Air Force Cyber ​​Unit Moves Software Development Team Downtown

SAN ANTONIO — The U.S. Air Force has moved its only software development squadron to the Light Building in downtown San Antonio, with plans to support the military and private sector while raising its profile in the tech community .

The 90th Cyberspace Operations Squadron said 160 developers will work in a 43,000 square foot office on the third floor of the historic building, which it calls Shadow’s Edge, to rapidly create unclassified cyber tools. The Air Force unit will continue to work on classified operations for U.S. Cyber ​​Command at Joint Base San Antonio-Lackland.

Lt. Col. Casey Miller said about 75% of the 225 workers under his command are civilians and contract employees. The remaining 25% are enlisted military personnel. They work at the base, remotely and now in the Light Building on Broadway Street. A grand opening for Shadow’s Edge is scheduled for October 5th.

Miller believes the move downtown will allow the unit to work with local government agencies, tech companies and universities to recruit software developers, DevOps engineers, managers and product owners.

“Talent is probably the biggest driver for us moving downtown,” Miller said. “What I have in mind for partnership potential is going to be completely destroyed once we get the unit down here and start interacting with people.”

Founded in 2017, the 90th Cyberspace Operations Squadron – under the 318th Cyberspace Operations Group – creates in-house software for offensive and defensive cyber missions.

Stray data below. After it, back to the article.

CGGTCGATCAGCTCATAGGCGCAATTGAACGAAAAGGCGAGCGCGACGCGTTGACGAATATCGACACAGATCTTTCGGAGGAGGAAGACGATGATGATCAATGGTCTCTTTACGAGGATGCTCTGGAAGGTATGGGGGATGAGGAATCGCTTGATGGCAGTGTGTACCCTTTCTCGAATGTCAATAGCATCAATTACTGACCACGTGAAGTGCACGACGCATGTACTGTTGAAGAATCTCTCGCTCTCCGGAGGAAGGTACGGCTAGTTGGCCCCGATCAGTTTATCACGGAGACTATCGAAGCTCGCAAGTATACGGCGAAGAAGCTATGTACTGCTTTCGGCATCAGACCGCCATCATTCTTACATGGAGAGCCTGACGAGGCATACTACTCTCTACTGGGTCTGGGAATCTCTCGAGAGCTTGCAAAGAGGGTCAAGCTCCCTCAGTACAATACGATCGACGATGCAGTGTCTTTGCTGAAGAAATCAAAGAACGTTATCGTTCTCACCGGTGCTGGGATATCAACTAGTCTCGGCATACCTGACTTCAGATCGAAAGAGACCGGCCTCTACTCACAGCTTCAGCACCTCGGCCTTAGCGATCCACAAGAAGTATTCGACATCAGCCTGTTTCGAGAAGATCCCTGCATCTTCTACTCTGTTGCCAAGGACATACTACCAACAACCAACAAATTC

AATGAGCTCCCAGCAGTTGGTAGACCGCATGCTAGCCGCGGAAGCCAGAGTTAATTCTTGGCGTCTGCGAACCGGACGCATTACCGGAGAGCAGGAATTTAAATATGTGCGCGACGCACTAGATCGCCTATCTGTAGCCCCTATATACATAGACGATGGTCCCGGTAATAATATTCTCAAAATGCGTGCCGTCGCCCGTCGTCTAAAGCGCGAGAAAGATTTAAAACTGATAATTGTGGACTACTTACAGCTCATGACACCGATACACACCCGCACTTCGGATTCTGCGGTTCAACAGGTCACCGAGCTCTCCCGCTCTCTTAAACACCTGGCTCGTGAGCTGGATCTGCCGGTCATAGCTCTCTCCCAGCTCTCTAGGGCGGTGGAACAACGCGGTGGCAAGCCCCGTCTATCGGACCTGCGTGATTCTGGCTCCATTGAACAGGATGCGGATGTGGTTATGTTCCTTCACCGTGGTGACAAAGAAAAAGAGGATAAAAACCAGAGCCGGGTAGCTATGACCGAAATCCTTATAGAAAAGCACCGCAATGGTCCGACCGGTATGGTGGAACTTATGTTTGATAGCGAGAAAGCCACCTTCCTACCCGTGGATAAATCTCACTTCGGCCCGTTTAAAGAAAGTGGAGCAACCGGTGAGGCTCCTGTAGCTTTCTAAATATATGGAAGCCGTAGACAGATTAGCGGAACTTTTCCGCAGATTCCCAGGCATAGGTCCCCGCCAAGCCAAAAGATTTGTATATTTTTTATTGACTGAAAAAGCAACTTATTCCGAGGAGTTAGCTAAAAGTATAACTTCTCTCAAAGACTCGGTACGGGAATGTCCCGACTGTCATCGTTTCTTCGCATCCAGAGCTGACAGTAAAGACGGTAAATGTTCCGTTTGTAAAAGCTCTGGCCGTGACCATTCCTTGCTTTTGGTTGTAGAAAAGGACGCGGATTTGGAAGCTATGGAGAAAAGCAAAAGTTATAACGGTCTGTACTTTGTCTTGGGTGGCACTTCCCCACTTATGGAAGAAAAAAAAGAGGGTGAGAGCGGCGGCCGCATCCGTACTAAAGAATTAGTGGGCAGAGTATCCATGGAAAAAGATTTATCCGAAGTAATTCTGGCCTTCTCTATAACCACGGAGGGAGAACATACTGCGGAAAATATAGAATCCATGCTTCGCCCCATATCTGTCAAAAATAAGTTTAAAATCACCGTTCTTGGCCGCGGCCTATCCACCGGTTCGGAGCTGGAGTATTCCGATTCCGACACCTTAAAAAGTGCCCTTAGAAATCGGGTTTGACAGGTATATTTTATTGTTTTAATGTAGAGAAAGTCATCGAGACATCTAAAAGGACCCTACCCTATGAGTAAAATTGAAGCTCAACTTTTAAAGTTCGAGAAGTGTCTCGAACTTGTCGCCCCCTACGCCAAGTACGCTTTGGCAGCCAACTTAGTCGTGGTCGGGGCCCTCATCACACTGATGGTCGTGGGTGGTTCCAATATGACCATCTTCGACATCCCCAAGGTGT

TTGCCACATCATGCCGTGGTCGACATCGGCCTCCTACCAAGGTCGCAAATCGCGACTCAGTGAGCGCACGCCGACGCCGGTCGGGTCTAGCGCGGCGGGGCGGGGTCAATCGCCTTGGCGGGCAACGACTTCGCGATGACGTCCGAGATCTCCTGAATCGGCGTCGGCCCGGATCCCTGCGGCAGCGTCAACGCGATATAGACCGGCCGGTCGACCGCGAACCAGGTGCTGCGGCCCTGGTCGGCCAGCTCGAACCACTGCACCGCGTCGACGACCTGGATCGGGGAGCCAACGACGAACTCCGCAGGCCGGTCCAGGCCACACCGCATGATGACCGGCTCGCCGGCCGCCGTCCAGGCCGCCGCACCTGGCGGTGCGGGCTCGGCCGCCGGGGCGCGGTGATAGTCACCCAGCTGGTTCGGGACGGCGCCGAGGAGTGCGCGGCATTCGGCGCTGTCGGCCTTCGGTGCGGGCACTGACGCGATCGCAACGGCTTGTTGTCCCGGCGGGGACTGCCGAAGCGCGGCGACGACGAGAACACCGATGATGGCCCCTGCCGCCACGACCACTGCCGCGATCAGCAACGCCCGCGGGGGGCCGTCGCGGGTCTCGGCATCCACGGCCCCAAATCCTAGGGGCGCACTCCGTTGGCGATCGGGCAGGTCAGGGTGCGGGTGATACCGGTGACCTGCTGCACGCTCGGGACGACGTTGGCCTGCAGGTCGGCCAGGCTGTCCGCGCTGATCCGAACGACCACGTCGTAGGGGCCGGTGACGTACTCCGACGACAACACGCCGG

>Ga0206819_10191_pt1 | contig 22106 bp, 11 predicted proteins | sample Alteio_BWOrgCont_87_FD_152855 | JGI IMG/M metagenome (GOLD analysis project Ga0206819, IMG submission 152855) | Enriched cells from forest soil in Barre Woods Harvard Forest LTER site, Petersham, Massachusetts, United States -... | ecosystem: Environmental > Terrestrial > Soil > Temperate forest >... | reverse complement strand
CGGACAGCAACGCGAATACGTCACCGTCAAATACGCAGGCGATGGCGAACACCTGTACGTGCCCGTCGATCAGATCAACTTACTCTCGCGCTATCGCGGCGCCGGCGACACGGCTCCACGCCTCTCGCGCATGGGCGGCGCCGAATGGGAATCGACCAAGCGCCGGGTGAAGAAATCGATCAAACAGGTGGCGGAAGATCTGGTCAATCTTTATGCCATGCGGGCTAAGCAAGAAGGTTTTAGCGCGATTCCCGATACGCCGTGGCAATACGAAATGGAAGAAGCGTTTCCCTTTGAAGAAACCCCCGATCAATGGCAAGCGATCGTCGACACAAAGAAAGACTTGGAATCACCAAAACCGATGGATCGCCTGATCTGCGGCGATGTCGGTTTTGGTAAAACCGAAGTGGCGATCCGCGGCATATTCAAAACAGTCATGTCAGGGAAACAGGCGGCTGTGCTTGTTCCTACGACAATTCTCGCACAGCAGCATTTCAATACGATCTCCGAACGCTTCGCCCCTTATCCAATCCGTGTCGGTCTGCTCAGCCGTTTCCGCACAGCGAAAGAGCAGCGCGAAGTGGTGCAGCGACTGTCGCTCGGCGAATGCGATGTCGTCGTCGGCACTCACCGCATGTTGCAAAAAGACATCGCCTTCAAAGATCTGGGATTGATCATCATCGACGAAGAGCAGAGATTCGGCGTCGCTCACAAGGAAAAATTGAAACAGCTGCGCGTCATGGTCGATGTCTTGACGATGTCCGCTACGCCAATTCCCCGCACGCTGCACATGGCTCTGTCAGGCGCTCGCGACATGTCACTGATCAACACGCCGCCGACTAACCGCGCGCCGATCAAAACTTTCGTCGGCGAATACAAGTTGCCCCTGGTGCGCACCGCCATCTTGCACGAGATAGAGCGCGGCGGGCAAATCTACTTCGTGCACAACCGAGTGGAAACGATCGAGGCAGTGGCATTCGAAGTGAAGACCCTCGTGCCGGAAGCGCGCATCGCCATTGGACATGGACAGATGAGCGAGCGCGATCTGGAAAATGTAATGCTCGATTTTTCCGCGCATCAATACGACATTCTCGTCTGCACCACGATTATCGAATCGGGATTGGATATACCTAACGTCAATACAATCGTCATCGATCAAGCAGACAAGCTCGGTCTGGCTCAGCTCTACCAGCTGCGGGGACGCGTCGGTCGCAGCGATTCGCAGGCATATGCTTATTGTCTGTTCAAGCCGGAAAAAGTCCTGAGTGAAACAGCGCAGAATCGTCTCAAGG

“If you think of a normal software company like Facebook, they have a core platform that they build and maintain and update,” said Rebecca Lively, deputy director of the 90th Cyberspace Operations Squadron. “We, at any one time, are building up to 16 different software to meet 16 different requirements for six different military organizations.”

The 318th COG falls under the 67th Cyberspace Wing, which is described as the “executive arm of the Air Force for conducting global operations in cyberspace.” The 67th Cyberspace Wing reports to the 16th Air Force, also known as Air Forces Cyber, both based at JBSA-Lackland.

DOD in the private sector

Historically, the Department of Defense has had a reputation for being slow to adopt new technologies. But in recent years, the military has placed workers in off-base offices in Texas as it seeks to attract highly skilled workers and learn to produce as fast and as fast as good startups.

The US military chose Austin in 2018 for its Futures Command, whose mission is to bring cutting-edge technology to war.

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In 2019, the Air Force started a software development organization called LevelUP Code Works in San Antonio. Its employees — a mix of military, civilian, and contractors — work out of a Navarro Street office for Air Force and other Department of Defense assignments.

Lt. Col. Richard Lopez, who led the organization at the time, said LevelUP established itself downtown because it’s close to River Walk and the city’s small but bustling tech district. One of the goals, he said, is “to attract and retain the talent we need” to write code for the Air Force.